On a related note, 52 is getting re-released in two volumes instead of four.  This series I did buy when it came out and was very entertained by its selection of second-string heroes navigating the wilds of the post-”Infinite Crisis” DCU.  For everyone else, you’ll probably need a decent amount of knowledge of the DCU to get the most out of this.

Starman Omnibus vol. 3:  The paperback editions of James Robinson’s classic series resume after… three-and-a-half years.  After a wait that long, I would think that anyone looking to read this would’ve picked up the last four in hardcover.  This is something that I’d like to re-buy since DC’s original trade paperback collection of the series didn’t actually collect all of the issues of the series.  Maybe they were planning on making people like me shell out for the series all over again with the omnibi editions all those years ago?  Who knows.  Anyway, if you have been holding out for this volume consider your patience rewarded at last.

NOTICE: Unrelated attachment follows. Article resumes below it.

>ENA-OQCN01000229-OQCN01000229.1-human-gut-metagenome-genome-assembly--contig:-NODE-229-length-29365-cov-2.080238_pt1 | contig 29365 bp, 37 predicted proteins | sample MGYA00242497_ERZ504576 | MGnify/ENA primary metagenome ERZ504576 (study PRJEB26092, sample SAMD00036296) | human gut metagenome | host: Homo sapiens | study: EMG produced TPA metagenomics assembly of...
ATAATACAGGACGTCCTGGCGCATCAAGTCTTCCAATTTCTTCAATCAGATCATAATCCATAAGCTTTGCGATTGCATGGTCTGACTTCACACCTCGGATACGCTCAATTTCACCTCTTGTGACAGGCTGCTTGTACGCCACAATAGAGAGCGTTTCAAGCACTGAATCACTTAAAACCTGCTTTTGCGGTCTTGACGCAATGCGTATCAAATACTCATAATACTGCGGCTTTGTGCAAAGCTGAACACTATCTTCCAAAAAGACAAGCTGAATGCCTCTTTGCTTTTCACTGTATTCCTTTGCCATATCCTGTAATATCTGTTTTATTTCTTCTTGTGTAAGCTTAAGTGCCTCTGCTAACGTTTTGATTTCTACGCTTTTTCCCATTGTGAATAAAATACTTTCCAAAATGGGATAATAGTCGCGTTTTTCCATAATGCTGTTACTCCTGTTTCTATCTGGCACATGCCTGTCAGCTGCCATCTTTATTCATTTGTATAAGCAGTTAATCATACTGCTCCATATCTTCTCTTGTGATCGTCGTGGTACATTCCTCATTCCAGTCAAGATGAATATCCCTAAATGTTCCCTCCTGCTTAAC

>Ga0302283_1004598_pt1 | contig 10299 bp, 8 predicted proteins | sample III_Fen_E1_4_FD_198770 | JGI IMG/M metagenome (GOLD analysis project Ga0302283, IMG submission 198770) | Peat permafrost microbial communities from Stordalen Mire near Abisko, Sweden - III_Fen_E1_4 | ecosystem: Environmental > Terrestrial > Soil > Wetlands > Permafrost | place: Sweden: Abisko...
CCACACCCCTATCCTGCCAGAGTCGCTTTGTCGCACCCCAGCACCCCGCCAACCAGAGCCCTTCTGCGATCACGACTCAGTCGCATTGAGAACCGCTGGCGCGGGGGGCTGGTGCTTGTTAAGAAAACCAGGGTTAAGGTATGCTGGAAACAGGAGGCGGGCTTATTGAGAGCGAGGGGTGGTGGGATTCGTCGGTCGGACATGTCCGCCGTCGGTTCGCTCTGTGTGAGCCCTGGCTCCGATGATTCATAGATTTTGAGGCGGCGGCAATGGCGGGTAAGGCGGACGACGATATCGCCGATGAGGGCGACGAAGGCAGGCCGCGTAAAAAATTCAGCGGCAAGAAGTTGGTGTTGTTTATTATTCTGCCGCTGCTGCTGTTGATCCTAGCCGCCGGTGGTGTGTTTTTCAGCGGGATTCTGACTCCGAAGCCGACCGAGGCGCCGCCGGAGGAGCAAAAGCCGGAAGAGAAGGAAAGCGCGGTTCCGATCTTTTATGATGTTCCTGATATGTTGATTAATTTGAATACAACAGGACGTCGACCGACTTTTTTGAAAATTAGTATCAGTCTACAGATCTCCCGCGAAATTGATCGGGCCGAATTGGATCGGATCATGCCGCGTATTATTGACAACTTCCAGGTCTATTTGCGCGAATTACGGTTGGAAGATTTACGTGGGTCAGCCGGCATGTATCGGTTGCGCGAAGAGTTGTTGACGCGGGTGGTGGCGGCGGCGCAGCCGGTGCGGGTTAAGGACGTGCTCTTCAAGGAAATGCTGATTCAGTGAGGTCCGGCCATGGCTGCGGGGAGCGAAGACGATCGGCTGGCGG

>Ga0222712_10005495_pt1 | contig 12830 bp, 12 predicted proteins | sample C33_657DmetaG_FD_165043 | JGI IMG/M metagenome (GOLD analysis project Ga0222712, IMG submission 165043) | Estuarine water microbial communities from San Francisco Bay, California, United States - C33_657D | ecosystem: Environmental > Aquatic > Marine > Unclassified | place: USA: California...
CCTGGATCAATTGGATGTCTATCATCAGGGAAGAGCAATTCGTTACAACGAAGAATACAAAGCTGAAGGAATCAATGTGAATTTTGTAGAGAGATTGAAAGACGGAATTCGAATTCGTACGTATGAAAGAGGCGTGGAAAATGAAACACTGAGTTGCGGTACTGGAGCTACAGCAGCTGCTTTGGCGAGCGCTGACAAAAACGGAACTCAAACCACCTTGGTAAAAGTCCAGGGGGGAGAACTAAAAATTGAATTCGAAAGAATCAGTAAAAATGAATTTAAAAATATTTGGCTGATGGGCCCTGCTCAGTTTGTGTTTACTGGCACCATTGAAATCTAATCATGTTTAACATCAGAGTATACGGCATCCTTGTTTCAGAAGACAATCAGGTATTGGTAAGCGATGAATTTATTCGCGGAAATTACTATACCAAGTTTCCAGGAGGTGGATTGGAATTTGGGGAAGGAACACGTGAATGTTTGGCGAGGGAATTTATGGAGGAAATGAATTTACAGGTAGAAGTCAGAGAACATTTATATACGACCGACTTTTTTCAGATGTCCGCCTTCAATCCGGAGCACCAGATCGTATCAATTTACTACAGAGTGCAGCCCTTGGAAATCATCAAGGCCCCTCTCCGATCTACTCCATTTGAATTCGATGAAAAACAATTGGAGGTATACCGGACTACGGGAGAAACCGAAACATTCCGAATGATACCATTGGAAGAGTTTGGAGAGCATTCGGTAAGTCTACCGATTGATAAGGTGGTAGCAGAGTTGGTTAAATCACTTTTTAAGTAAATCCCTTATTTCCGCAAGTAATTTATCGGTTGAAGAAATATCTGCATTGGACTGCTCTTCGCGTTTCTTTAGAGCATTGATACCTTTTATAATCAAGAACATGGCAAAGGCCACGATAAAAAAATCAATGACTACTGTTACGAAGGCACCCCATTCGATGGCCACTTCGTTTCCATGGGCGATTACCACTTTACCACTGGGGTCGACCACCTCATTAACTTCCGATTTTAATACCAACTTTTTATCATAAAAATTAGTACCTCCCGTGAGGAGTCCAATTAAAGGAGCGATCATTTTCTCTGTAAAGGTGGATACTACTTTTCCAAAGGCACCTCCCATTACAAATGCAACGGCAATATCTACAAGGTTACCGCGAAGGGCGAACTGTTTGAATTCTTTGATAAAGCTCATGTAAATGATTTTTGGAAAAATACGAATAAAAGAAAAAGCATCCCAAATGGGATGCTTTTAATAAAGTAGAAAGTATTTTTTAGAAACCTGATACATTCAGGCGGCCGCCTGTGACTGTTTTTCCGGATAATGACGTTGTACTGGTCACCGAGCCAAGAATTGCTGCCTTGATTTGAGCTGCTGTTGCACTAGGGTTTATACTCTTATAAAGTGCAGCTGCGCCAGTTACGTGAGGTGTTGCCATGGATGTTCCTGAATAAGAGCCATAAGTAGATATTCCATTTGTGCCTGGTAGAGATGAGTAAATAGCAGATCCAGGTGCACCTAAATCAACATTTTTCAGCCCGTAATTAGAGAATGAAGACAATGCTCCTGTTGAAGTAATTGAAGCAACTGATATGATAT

Sandman Mystery Theatre Book One:  Combining the consolidation of the new editions of “The New Frontier” and “52” as well as a variation on the “You’ve Waited A Long Time For This” feeling of the latest softcover “Starman Omnibus” comes this latest edition of Matt Wagner’s pulpish take on the adventures of the Golden Age Sandman, Wesley Dodds.  Wagner was joined after the first year by co-writer Steven T. Seagle, and most of the stories of their run were drawn by a pre-”B.P.R.D.” Guy Davis.  In case you were wondering, this series was regularly as good as the talent involved in its creation suggests.  Unfortunately, this series didn’t sell well enough in collected form for it to be reprinted in its entirety.  Vol. 8 was the last one published, collecting up through issue #52.  DC is giving it a go again in a new format that collects twelve issues in a volume.  With that kind of page count, the entire series will be collected after six volumes.  So if this sounds interesting to you, go check it out, because who knows if we’ll get another chance for the series to be collected like this again.